What is Greenwashing?

Greenwashing is a term used to describe advertising or marketing, including trademark use, that creates the false perception that a product or service is eco-friendly. It’s a combination of the terms “green” and “whitewash”.¬† The prevalence of greenwashing is an unfortunate outgrowth of the new green economy and preys upon the enthusiasm consumers have for making responsible purchasing decisions. Sadly, some businesses find it easier to simply market themselves as green rather than put out the care and expense to walk the walk. In other cases, business are¬†themselves honestly confused about the nature of the claims they are making.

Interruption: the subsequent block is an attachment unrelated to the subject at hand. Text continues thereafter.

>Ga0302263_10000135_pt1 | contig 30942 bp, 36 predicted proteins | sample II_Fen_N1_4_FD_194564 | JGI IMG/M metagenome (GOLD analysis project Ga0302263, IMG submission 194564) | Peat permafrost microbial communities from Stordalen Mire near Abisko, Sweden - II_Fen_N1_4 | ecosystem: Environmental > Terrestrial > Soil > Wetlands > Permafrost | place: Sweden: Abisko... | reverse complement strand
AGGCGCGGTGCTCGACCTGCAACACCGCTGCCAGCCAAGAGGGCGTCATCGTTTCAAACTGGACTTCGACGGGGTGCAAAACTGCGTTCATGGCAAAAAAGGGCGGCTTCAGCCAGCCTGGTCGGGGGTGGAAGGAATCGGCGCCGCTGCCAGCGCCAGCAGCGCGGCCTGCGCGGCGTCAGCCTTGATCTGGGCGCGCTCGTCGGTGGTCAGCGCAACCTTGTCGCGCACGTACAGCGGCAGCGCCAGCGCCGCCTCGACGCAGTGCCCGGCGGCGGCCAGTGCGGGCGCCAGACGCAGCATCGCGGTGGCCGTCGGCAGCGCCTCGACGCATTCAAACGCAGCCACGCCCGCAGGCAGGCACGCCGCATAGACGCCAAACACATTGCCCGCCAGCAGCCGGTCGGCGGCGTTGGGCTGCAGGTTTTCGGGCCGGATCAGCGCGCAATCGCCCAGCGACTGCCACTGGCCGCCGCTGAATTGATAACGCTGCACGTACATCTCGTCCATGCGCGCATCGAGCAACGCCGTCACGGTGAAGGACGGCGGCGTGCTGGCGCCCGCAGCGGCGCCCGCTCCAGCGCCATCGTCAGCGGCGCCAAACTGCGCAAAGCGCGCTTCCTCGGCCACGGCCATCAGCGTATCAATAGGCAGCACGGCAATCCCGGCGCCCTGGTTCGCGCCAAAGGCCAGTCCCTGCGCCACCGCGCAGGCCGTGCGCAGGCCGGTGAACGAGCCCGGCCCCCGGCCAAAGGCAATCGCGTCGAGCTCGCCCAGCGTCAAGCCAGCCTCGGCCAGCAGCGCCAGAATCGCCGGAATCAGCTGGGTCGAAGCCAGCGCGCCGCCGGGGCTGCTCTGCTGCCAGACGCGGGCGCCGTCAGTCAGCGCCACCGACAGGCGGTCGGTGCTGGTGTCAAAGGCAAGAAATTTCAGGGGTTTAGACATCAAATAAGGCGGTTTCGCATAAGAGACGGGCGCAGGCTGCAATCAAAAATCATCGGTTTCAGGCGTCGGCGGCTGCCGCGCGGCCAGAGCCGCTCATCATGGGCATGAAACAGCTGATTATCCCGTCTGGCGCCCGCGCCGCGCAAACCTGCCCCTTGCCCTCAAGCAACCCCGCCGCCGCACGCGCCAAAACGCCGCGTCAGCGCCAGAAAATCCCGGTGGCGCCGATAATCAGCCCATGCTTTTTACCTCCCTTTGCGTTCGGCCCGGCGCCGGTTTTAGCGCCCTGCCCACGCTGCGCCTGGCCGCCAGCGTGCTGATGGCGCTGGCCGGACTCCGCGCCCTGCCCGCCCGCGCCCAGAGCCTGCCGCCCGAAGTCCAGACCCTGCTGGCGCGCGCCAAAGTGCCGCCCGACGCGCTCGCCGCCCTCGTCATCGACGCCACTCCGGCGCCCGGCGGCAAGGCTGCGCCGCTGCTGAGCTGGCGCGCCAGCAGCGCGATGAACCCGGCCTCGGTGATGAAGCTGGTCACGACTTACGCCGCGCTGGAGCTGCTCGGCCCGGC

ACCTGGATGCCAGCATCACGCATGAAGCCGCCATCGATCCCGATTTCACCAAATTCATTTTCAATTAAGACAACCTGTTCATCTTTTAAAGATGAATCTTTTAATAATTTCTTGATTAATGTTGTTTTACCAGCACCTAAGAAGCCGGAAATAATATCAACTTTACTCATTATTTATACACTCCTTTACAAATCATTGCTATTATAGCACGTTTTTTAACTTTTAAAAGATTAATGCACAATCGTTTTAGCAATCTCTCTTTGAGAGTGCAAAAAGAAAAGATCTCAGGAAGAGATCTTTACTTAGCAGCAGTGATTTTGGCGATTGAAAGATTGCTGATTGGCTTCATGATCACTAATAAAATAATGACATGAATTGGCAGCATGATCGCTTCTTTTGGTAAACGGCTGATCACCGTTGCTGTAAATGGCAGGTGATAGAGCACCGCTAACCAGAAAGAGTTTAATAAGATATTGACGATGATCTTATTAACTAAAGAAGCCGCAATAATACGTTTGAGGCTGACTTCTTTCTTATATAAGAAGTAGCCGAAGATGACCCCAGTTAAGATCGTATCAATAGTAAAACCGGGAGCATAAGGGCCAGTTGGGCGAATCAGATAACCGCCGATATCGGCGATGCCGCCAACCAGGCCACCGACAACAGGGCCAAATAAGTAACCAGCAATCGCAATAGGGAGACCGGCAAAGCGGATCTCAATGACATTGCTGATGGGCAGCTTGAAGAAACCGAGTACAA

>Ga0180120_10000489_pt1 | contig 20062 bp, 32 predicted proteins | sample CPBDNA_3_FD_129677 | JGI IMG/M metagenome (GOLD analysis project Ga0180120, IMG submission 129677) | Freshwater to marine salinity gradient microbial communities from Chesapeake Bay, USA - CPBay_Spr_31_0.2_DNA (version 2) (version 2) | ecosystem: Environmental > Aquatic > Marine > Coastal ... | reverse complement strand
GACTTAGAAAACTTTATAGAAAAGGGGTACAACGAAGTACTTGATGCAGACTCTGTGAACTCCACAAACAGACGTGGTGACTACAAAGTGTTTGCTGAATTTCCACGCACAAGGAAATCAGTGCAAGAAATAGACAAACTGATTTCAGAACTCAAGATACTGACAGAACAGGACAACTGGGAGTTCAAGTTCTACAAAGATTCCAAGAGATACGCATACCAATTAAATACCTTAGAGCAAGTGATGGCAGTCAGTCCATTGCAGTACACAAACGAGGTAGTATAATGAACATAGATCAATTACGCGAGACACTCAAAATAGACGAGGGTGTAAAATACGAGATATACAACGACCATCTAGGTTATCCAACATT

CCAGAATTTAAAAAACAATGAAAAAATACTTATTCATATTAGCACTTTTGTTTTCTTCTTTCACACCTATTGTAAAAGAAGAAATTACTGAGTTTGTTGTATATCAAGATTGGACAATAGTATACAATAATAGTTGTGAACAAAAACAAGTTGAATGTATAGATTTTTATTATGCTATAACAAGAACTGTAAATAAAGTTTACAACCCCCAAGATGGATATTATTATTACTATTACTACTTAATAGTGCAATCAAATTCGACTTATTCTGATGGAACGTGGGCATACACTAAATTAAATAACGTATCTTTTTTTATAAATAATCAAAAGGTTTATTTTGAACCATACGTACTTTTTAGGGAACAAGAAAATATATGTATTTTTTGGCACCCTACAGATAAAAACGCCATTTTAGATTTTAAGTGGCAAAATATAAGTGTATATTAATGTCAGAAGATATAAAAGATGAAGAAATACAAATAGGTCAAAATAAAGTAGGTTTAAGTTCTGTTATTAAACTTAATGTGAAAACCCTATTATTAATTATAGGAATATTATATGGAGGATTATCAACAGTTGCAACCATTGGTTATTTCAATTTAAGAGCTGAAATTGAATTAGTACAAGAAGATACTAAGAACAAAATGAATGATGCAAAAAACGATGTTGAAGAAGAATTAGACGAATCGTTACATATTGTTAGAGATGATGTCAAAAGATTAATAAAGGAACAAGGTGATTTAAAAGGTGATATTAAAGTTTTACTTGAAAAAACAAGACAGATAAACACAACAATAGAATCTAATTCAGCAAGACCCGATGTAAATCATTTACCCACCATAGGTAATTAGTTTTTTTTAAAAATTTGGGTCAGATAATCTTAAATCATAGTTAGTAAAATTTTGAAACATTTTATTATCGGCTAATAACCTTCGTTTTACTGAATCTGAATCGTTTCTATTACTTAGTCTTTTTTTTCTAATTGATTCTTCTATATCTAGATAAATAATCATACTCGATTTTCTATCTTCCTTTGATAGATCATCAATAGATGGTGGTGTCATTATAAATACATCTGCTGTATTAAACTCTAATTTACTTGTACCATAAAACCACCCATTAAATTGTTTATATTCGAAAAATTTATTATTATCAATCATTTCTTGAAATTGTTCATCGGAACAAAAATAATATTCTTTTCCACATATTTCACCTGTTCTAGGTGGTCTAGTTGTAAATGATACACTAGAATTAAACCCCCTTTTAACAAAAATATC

A 1997 report randomly surveyed 1,018 consumer products whose marketing or packaging made a total of 1,753 environmental claims. Amazingly, only one was free of false claims. If extrapolated out, this suggests that the vast majority of eco-friendly claims in the marketplace are false.

The report went on to identify the major types of deception it found, which it styled “sins”. We will discuss these in subsequent posts.

1 Comment »

  1. Greenwashing Sins, Part I: Hidden Trade-Offs | Sustainable Marks Said,

    August 23, 2010 @ 10:54 am

    […] has a darker side. Some goods and services are green in name only. This phenomenon is called greenwashing. Today we continue our multi-part series on this topic by discussing the first “sin” of […]

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